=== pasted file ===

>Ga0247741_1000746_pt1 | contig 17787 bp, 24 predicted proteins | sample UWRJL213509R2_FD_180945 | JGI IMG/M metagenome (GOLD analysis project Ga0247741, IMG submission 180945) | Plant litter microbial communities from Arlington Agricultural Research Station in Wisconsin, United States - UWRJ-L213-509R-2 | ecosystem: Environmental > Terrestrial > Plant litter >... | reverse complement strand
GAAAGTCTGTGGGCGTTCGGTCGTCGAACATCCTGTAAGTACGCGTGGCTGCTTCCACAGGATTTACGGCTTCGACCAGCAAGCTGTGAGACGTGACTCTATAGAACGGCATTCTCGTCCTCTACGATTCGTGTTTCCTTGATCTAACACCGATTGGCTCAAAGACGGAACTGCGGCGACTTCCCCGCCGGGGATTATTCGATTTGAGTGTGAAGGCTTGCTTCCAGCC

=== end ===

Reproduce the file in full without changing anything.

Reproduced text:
>Ga0247741_1000746_pt1 | contig 17787 bp, 24 predicted proteins | sample UWRJL213509R2_FD_180945 | JGI IMG/M metagenome (GOLD analysis project Ga0247741, IMG submission 180945) | Plant litter microbial communities from Arlington Agricultural Research Station in Wisconsin, United States - UWRJ-L213-509R-2 | ecosystem: Environmental > Terrestrial > Plant litter >... | reverse complement strand
GAAAGTCTGTGGGCGTTCGGTCGTCGAACATCCTGTAAGTACGCGTGGCTGCTTCCACAGGATTTACGGCTTCGACCAGCAAGCTGTGAGACGTGACTCTATAGAACGGCATTCTCGTCCTCTACGATTCGTGTTTCCTTGATCTAACACCGATTGGCTCAAAGACGGAACTGCGGCGACTTCCCCGCCGGGGATTATTCGATTTGAGTGTGAAGGCTTGCTTCCAGCC